Radio Broadcasting, Indigenous People and Education

Indigenous people living in rural and remote communities in countries of the South not only have poor access to ICT and no television broadcasting, but also very unreliable electricity. With the development of wind-up and solar radio (, I have wondered about the use of community radio broadcasting for educational purposes. In particular I wanted to hear a broadcast.

I found articles like the one below describing the effective use of radio broadcast. In this case it followed the distribution of solar radios to indigenous people in four remote villages in Cambodia. Since development of the radio system in 2007, the Cambodian government has begun “to acknowledge the importance of addressing a lack of information among indigenous communities and of promoting the use of Cambodian indigenous languages, some of them at risk of disappearing forever.”

Finally, I did find a broadcast and from a country I’ve lived in – Malawi, in sub-Sahara Africa. The broadcast is available through the media link of Farm Radio International The script and audio is in English, with some exclamations and singing in one of Malawi’s indigenous languages, Chichewa. (Also available is a clip in Chichewa.) In the opening, presenter Gladson Makowa identifies the work of indigenous farmers as “research,” saying

“Do you know that farmers are good researchers? Imagine how useful it can be to you to discover a thing on your own, on your farm. Why don’t you start researching one of the issues you hear on the radio?”

What follows is a broadcast about a research project demonstrating one way smallholder farmers can adapt to climatic changes.

November 4, 2010   No Comments

Radio Broadcasting, Indigenous People and Development

Indigenous people living in rural and remote areas in countries in the South not only have poor access to ICT, but have no television broadcasting. I have wondered about the use of community radio broadcasting in community development initiatives as a means of literally giving voice to people in their own languages. I have found the following websites interesting.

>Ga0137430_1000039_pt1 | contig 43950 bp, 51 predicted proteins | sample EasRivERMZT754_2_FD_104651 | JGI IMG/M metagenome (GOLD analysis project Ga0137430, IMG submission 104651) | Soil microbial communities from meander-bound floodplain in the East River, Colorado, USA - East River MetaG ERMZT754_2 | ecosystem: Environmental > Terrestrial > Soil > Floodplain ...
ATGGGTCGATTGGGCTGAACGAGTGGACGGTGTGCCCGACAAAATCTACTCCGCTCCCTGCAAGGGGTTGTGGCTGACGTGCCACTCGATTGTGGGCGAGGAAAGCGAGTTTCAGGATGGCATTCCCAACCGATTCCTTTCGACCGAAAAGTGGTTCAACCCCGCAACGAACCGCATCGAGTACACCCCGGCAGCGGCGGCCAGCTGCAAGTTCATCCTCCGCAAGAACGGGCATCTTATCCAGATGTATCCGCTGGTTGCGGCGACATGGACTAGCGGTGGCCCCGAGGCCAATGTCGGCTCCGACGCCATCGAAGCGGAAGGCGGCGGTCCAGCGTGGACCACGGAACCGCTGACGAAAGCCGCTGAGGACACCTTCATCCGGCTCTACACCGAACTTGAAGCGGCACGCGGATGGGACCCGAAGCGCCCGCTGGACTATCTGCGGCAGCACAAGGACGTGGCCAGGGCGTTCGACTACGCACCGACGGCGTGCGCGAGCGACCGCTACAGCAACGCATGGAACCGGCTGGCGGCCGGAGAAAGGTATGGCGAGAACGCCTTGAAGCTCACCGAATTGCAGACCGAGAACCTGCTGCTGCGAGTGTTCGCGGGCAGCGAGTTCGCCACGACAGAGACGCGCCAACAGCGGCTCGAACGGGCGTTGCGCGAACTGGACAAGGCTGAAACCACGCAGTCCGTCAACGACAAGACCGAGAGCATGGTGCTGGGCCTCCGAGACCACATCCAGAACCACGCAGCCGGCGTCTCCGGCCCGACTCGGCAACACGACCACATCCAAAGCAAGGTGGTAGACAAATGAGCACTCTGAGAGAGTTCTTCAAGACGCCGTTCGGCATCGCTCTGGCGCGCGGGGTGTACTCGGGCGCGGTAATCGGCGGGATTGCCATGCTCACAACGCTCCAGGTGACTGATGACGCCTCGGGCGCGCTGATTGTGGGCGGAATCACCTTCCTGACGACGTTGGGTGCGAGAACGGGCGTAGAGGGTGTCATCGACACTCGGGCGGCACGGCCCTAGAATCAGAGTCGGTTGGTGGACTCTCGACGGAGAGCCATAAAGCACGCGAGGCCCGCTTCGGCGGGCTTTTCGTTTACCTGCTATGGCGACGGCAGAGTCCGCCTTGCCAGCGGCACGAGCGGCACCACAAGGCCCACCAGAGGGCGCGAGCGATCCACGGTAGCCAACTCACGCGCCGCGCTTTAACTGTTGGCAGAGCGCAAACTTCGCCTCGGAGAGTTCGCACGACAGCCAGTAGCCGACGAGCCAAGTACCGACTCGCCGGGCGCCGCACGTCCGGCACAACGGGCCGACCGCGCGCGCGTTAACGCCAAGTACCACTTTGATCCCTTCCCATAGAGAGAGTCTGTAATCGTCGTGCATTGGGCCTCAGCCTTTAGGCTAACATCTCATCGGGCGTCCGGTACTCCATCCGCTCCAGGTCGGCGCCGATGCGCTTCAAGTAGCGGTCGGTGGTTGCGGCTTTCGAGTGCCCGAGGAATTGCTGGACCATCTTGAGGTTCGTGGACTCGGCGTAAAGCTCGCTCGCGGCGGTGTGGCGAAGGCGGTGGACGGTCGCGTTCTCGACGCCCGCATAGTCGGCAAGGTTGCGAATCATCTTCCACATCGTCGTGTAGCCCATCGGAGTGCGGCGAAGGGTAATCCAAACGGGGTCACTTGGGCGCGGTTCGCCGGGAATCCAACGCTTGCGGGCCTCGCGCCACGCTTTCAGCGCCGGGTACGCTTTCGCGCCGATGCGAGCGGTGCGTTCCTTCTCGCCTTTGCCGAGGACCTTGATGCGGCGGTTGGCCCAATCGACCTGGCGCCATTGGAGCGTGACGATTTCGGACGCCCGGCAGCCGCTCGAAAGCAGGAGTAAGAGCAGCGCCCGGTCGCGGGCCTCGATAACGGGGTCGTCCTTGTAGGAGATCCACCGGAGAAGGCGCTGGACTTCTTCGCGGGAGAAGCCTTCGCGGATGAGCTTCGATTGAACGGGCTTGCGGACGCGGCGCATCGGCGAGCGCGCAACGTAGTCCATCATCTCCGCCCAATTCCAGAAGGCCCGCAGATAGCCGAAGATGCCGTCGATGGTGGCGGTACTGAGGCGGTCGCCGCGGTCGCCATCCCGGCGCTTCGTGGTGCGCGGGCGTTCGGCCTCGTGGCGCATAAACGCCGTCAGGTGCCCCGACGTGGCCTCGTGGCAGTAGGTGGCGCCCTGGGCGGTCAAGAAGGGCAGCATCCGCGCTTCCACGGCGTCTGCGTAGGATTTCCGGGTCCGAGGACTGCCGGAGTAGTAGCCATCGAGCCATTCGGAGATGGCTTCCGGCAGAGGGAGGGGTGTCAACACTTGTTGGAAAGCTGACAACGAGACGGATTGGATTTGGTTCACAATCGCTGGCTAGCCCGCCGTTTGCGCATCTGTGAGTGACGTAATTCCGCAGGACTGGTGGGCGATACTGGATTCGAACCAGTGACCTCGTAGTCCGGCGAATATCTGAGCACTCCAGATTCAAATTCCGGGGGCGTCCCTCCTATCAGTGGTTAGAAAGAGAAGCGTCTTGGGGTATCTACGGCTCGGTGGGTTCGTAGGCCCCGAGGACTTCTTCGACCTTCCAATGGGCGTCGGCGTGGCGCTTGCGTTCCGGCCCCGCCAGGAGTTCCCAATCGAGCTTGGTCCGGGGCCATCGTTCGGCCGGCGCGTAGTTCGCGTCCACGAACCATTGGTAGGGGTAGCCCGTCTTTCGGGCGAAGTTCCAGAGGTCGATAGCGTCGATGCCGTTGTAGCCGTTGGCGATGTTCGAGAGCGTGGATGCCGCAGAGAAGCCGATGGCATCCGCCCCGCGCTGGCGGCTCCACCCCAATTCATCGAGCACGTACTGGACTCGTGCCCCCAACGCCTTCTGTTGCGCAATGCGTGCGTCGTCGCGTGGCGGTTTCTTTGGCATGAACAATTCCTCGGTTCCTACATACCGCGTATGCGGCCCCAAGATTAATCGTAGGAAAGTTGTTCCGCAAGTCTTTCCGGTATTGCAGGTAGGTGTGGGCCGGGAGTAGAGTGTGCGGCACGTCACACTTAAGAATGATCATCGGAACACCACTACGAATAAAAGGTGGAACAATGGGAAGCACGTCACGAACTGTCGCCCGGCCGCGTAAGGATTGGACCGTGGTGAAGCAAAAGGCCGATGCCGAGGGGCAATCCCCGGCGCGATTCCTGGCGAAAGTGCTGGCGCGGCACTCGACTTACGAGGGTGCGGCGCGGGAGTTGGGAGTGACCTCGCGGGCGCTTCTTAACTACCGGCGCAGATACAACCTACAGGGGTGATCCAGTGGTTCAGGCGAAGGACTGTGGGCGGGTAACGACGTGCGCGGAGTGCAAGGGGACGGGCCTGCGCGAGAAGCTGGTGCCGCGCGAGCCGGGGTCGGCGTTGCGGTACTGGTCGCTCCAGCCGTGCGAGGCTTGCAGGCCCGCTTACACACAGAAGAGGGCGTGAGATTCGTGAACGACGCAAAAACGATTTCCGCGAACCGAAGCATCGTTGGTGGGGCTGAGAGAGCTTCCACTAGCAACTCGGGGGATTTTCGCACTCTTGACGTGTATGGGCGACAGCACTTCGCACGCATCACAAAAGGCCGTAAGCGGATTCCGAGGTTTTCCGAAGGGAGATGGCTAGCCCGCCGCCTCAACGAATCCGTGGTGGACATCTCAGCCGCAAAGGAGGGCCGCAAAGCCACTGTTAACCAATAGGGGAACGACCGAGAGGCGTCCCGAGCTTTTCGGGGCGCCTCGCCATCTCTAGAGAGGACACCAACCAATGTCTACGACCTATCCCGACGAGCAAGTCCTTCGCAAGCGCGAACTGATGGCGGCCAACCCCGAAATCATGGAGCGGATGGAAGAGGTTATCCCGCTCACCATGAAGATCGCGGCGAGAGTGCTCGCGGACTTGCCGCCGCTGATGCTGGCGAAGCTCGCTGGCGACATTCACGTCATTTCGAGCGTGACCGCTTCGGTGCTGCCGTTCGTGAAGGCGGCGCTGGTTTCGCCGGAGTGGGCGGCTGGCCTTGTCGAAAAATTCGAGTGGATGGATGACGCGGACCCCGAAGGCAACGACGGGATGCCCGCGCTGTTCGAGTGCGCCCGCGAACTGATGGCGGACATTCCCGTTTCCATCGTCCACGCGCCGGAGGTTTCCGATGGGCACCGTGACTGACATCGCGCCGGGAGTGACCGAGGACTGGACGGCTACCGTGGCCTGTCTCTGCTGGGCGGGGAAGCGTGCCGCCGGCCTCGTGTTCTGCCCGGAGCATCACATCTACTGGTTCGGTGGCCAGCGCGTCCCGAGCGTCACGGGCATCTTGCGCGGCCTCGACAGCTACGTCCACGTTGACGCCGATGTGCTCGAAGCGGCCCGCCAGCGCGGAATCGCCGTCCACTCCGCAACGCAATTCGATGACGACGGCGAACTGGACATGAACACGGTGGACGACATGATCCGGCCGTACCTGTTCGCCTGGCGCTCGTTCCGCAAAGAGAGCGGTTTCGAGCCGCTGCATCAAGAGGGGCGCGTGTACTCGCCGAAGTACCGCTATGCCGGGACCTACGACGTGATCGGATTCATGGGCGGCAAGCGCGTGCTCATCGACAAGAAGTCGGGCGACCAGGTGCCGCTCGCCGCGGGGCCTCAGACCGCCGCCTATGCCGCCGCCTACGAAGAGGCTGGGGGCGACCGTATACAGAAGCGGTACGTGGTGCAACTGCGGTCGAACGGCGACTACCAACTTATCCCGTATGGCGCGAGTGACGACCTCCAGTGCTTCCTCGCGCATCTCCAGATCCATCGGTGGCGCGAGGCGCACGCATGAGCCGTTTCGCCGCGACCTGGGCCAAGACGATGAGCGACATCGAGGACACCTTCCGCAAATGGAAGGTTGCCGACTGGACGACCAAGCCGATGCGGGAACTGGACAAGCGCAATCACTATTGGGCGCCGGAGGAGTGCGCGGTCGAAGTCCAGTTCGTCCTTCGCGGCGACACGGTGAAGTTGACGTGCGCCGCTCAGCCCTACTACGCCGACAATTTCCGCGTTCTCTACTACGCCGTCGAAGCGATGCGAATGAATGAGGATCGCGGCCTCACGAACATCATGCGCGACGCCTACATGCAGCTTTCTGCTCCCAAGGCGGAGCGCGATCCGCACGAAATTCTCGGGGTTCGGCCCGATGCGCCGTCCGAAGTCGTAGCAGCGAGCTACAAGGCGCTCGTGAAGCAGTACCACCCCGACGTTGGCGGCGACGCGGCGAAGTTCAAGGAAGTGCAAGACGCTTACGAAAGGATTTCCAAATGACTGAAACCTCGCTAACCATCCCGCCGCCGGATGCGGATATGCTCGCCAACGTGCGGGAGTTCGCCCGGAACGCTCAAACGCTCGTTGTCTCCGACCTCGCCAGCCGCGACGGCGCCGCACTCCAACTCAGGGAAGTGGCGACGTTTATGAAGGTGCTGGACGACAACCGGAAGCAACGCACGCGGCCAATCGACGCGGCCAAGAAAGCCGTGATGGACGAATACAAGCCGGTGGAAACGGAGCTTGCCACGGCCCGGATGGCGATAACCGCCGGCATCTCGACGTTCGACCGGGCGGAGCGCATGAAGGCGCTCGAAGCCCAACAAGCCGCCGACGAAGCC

Community Radio

Community radio stations are operated, owned, and driven by the communities they serve. Community radio is not-for profit and provides a mechanism for facilitating individuals, groups, and communities to tell their own diverse stories, to share experiences, and in a media rich world to become active creators and contributors of media. In many parts of the world, community radio acts as a vehicle for the community and voluntary sector, civil society, agencies, NGOs & citizens to work in partnership to further community development as well as broadcasting aims…Community radio has historically developed differently in different countries…”

AMARC (Association Mondiale des Radiodiffuseurs Communitaires or World Association of Community Radio Broadcasters)

AMARC is an international non-governmental organization serving the community radio movement, with almost 3,000 members and associates in 110 countries. Its goal is to support and contribute to the development of community and participatory radio along the principals of solidarity and international cooperation.


Exploration of this site led me to the following two documents:

Fighting Poverty: Utilizing Community Media in a Digital Age – Practitioners’ reflections from an interactive roundtable at the World Congress on Communication for Development (WCCD) October 2006. Published June 2008, by AMARC, World Association of Community Radio Broadcasters, SDC, Swiss Agency for Development and Cooperation, UNESCO, United Nations Educational, Scientific and Cultural Organization in collaboration with CFSC, Communications for Social Change Consortium.

This report addresses inclusion of indigenous people and languages. It includes stories particularly from Nepal, Francophone Africa, and southern and eastern African

Radio and Development in Africa: A Concept Paper Prepared for the International Development Research Centre (IDRC) of Canada, Mary Myers, Final Draft, August 2008,_a_concept_paper.pdf

This report describes the present status of radio in Africa with comparisons to TV, Internet and mobile phones. It looks at its potential capacity to promote development and future prospects.

Examples of other articles found as a result of such searching “Indigenous people” on the AMARC website:

Indigenous peoples and electronic media

Peru: Ancient culture in the blink of an eye –  “Ñuqanchik” – Quechua language radio programs in cyberspace

Nepal: Broadcasting the writing on the wall – Nepal’s shift to community radio

November 4, 2010   No Comments